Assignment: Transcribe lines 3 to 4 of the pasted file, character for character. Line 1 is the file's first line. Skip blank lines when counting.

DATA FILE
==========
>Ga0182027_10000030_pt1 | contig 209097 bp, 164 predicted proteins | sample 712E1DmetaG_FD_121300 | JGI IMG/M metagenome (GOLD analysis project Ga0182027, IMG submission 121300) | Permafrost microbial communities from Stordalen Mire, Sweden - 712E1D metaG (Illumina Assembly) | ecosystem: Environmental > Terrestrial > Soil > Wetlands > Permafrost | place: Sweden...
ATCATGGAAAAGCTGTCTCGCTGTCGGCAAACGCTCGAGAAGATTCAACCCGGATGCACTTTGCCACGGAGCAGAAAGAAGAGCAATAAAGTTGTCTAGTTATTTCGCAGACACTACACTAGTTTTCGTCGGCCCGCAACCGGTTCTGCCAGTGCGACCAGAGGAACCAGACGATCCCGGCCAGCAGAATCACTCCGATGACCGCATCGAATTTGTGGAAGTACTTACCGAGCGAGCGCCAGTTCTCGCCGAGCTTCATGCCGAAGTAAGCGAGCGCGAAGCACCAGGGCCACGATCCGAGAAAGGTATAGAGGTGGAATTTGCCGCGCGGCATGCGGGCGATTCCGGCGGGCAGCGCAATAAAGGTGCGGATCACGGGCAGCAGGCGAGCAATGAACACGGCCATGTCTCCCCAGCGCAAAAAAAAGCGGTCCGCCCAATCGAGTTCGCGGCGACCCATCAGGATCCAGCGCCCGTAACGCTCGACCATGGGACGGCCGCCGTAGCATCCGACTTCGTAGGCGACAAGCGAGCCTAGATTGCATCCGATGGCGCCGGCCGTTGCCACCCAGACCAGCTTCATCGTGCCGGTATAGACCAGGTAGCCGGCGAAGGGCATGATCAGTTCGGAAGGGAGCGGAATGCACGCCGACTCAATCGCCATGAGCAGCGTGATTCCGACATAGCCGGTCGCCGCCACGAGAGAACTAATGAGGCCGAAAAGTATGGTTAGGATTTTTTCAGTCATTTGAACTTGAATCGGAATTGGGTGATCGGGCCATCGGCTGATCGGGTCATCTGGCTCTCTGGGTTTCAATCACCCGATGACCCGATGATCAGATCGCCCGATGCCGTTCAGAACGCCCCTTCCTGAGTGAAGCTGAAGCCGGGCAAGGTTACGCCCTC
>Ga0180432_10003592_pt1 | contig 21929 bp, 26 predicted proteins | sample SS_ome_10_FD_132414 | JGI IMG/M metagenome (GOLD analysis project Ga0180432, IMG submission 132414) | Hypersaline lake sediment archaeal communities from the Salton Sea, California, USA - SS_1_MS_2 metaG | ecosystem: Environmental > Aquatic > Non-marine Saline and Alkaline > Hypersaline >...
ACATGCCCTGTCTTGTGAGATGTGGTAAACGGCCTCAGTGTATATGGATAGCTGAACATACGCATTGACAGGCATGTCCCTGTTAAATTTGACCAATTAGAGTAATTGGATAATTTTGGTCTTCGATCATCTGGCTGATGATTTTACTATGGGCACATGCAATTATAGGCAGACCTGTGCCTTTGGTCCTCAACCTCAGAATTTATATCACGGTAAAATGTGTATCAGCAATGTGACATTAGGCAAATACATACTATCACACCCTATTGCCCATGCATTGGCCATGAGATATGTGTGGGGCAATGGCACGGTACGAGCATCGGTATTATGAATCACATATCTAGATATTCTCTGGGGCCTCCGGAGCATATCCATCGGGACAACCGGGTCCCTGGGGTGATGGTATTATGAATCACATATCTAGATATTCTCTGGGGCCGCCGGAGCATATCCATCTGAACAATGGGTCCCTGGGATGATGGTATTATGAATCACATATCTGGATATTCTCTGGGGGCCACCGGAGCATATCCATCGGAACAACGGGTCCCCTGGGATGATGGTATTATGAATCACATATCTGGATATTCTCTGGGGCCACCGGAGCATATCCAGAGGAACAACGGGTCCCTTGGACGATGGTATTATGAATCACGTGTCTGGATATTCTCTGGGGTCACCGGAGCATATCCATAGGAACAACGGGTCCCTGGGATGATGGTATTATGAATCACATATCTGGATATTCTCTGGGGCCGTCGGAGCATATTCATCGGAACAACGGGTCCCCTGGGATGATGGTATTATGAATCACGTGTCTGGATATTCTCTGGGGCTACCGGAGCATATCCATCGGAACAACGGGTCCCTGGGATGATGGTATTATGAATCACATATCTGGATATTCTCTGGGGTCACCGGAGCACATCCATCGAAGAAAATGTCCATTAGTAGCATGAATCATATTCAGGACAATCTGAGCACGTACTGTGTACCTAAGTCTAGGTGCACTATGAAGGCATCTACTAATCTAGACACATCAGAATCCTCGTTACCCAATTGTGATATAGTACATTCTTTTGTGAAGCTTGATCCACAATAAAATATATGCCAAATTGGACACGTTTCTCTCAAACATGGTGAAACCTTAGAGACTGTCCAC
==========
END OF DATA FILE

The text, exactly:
>Ga0180432_10003592_pt1 | contig 21929 bp, 26 predicted proteins | sample SS_ome_10_FD_132414 | JGI IMG/M metagenome (GOLD analysis project Ga0180432, IMG submission 132414) | Hypersaline lake sediment archaeal communities from the Salton Sea, California, USA - SS_1_MS_2 metaG | ecosystem: Environmental > Aquatic > Non-marine Saline and Alkaline > Hypersaline >...
ACATGCCCTGTCTTGTGAGATGTGGTAAACGGCCTCAGTGTATATGGATAGCTGAACATACGCATTGACAGGCATGTCCCTGTTAAATTTGACCAATTAGAGTAATTGGATAATTTTGGTCTTCGATCATCTGGCTGATGATTTTACTATGGGCACATGCAATTATAGGCAGACCTGTGCCTTTGGTCCTCAACCTCAGAATTTATATCACGGTAAAATGTGTATCAGCAATGTGACATTAGGCAAATACATACTATCACACCCTATTGCCCATGCATTGGCCATGAGATATGTGTGGGGCAATGGCACGGTACGAGCATCGGTATTATGAATCACATATCTAGATATTCTCTGGGGCCTCCGGAGCATATCCATCGGGACAACCGGGTCCCTGGGGTGATGGTATTATGAATCACATATCTAGATATTCTCTGGGGCCGCCGGAGCATATCCATCTGAACAATGGGTCCCTGGGATGATGGTATTATGAATCACATATCTGGATATTCTCTGGGGGCCACCGGAGCATATCCATCGGAACAACGGGTCCCCTGGGATGATGGTATTATGAATCACATATCTGGATATTCTCTGGGGCCACCGGAGCATATCCAGAGGAACAACGGGTCCCTTGGACGATGGTATTATGAATCACGTGTCTGGATATTCTCTGGGGTCACCGGAGCATATCCATAGGAACAACGGGTCCCTGGGATGATGGTATTATGAATCACATATCTGGATATTCTCTGGGGCCGTCGGAGCATATTCATCGGAACAACGGGTCCCCTGGGATGATGGTATTATGAATCACGTGTCTGGATATTCTCTGGGGCTACCGGAGCATATCCATCGGAACAACGGGTCCCTGGGATGATGGTATTATGAATCACATATCTGGATATTCTCTGGGGTCACCGGAGCACATCCATCGAAGAAAATGTCCATTAGTAGCATGAATCATATTCAGGACAATCTGAGCACGTACTGTGTACCTAAGTCTAGGTGCACTATGAAGGCATCTACTAATCTAGACACATCAGAATCCTCGTTACCCAATTGTGATATAGTACATTCTTTTGTGAAGCTTGATCCACAATAAAATATATGCCAAATTGGACACGTTTCTCTCAAACATGGTGAAACCTTAGAGACTGTCCAC